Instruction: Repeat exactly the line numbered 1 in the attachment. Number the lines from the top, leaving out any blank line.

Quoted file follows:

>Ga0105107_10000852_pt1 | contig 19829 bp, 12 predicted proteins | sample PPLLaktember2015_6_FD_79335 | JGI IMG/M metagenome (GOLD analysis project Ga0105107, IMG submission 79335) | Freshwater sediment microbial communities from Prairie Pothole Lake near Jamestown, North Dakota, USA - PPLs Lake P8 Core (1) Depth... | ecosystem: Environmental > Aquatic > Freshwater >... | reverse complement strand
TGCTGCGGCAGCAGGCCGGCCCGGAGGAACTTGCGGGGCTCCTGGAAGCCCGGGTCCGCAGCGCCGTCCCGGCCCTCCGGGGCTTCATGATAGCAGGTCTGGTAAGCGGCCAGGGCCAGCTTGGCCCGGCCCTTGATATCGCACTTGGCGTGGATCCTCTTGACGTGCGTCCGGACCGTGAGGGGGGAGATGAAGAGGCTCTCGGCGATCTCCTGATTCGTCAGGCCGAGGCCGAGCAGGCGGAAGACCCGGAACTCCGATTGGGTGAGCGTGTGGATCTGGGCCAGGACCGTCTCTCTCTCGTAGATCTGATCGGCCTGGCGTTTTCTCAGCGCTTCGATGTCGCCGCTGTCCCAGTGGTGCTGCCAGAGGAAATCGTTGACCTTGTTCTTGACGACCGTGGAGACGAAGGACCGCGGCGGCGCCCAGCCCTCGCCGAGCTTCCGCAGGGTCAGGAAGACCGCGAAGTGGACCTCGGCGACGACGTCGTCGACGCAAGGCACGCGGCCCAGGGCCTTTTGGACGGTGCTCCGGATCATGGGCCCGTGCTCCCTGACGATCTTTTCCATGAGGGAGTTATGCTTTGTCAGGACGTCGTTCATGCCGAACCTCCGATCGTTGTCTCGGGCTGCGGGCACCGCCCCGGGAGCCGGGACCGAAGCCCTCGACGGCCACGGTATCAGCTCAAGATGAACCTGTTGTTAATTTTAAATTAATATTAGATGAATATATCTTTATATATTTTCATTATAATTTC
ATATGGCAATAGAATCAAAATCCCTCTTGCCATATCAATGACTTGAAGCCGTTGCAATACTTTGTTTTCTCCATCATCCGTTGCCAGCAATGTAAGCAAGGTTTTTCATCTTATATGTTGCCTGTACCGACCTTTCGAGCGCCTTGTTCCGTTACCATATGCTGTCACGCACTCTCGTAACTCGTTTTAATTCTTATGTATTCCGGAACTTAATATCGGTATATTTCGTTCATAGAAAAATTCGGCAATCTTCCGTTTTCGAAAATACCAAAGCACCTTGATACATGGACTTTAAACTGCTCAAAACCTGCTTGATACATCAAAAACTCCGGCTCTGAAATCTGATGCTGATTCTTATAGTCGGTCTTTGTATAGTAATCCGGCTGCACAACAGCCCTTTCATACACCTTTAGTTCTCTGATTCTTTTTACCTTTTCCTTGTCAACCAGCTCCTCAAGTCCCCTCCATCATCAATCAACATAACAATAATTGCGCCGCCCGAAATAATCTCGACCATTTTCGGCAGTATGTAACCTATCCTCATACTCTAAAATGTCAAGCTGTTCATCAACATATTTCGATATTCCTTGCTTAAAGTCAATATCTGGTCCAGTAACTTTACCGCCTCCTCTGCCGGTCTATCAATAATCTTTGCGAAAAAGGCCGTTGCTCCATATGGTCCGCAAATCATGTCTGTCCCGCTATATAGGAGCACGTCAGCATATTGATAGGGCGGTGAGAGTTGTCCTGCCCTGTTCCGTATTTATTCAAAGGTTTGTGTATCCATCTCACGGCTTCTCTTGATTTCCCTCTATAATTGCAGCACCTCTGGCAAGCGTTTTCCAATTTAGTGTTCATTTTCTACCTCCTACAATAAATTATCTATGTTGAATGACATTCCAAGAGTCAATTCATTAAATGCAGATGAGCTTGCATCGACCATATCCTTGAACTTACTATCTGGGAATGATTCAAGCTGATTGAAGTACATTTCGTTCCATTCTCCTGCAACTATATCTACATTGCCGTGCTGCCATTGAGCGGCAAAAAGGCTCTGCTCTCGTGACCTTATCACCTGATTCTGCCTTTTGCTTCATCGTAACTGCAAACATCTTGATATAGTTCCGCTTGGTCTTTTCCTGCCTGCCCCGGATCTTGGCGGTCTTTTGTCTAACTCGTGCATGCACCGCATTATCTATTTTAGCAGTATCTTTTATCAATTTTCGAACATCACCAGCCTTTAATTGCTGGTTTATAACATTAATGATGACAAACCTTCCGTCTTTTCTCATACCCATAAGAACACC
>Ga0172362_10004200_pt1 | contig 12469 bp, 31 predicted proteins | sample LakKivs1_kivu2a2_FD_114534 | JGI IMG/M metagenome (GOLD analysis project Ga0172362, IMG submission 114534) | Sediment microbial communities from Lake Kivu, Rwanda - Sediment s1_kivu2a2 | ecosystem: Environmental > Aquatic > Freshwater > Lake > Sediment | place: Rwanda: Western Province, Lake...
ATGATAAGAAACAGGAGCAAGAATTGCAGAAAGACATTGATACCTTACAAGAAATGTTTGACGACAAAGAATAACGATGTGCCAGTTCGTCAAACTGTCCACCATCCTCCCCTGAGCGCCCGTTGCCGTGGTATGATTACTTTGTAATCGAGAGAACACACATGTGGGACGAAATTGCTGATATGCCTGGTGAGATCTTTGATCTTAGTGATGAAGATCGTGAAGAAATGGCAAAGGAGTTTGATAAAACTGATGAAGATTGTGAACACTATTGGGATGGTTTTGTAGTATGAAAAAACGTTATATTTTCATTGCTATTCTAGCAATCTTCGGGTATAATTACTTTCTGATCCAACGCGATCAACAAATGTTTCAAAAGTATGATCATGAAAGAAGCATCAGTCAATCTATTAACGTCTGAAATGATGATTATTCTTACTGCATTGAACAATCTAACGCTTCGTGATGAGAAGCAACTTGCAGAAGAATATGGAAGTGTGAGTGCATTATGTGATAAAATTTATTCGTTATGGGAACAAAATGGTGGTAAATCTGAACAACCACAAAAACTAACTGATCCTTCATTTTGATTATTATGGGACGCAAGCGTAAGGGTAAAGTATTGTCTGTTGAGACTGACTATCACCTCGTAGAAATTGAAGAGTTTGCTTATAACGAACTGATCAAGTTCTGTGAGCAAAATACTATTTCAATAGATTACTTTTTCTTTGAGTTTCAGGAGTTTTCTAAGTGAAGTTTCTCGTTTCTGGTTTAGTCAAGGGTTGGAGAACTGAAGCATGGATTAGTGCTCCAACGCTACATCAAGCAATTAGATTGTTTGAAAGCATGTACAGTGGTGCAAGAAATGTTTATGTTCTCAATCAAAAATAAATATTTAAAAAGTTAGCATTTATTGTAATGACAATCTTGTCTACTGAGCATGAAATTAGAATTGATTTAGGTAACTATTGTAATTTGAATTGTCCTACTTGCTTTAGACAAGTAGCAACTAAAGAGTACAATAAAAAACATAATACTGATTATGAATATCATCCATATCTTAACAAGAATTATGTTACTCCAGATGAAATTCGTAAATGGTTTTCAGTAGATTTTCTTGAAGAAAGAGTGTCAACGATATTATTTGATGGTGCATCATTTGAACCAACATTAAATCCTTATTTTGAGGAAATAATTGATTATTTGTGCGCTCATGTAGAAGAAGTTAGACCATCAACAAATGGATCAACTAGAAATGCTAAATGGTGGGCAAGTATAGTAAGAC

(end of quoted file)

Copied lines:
>Ga0105107_10000852_pt1 | contig 19829 bp, 12 predicted proteins | sample PPLLaktember2015_6_FD_79335 | JGI IMG/M metagenome (GOLD analysis project Ga0105107, IMG submission 79335) | Freshwater sediment microbial communities from Prairie Pothole Lake near Jamestown, North Dakota, USA - PPLs Lake P8 Core (1) Depth... | ecosystem: Environmental > Aquatic > Freshwater >... | reverse complement strand